To your question about 5# vs. flat6......If you took a pole in town here I bet it would come up 50/50....
although when I write a chart with that interval in it I generally call it a 5#.....but thats just because my ear references that pitch as a raised 5 chord as opposed to a flatted 6 chord.....
Also a wierd "Nashvillism" that exsists is that when you write a chart here if you use a # (ie: 5# ) people tend to put the sharps AFTER THE NUMBER .....BUT.....if your writing a number chart using a flat terminology.....(ie: flat3) people tend to put the flat in frontof the number.......Don't ask me why.....but thats the way we do it here....:-)
Bill Hullett

Baard
November 14th, 2003, 04:31 AM
Also a wierd "Nashvillism" that exsists is that when you write a chart here if you use a # (ie: 5# ) people tend to put the sharps AFTER THE NUMBER .....BUT.....if your writing a number chart using a flat terminology.....(ie: flat3) people tend to put the flat in frontof the number.......Don't ask me why.....but thats the way we do it here....:-)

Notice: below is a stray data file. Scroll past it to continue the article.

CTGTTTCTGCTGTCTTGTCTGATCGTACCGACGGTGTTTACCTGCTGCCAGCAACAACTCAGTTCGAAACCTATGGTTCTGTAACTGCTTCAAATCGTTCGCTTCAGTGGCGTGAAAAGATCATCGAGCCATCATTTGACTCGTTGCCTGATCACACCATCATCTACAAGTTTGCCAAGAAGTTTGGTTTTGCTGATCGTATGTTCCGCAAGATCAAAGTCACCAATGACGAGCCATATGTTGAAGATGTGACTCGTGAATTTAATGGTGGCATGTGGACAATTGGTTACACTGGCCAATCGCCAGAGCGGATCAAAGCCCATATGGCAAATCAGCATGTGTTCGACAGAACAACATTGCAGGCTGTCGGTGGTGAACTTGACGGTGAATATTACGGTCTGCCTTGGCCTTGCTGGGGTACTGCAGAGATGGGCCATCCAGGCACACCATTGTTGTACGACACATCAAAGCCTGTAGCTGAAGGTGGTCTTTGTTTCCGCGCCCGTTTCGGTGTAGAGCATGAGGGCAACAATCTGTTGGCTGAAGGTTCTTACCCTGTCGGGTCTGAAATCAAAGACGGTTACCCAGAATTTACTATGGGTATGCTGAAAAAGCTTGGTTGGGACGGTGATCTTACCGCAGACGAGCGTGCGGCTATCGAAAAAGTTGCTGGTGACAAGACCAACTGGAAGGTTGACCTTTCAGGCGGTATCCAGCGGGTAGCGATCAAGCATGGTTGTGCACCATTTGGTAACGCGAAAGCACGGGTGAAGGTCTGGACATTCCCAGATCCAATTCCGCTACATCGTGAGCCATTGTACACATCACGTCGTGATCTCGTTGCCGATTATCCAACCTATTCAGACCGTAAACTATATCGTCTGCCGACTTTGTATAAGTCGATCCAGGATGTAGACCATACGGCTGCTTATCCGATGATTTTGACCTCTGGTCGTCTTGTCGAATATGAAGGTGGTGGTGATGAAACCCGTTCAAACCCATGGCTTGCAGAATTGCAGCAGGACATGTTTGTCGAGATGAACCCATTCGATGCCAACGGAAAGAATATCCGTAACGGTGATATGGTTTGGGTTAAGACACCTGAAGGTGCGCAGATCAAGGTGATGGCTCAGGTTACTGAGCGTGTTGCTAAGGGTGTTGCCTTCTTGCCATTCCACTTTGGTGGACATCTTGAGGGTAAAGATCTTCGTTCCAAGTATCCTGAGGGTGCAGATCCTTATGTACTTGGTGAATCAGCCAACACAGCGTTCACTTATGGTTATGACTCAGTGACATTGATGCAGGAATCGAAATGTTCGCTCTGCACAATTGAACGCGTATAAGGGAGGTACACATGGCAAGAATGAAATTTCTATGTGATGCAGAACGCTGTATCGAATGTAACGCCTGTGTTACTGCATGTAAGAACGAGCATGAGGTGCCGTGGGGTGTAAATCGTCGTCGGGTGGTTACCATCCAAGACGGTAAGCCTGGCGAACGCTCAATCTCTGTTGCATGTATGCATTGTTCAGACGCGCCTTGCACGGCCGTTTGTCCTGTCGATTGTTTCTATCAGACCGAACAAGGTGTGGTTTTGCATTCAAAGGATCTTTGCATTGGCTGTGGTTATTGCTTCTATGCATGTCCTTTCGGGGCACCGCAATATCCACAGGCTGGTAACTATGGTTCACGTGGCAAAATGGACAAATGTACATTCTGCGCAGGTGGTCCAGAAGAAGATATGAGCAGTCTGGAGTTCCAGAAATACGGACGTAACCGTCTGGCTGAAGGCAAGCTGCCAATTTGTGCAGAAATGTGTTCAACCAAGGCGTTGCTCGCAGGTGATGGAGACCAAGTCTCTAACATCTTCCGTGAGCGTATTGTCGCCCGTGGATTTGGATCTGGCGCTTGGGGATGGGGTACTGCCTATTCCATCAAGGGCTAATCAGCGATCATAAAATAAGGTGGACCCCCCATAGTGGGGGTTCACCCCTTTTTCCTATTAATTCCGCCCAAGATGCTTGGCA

Bill Hullett

Maybe itīs physical....as looking at the neck of the guitar or any keys or what.....the flatted note is alway to the left of the note, and the sharp note is to the right of the note itself. Pretty logic....

Baard

hendrixaxe
November 14th, 2003, 08:28 AM
As a rule of thumb, if a key contains #s in the key signature, the 'in between notes' would be referred to as as a # (relative minor keys shown in brackets):

G major (E minor) F#
D major (B minor) F# C#
A major (F# minor) F# C# G#
E major (C# minor) F# C# G# D#
B major (G# minor) F# C# G# D# A#
etc

If a key contains b s in the key signature, the 'in between notes' would be referred to as as a b (relative minor keys shown in brackets):

F major (D minor) Bb
Bb major (G minor) Bb Eb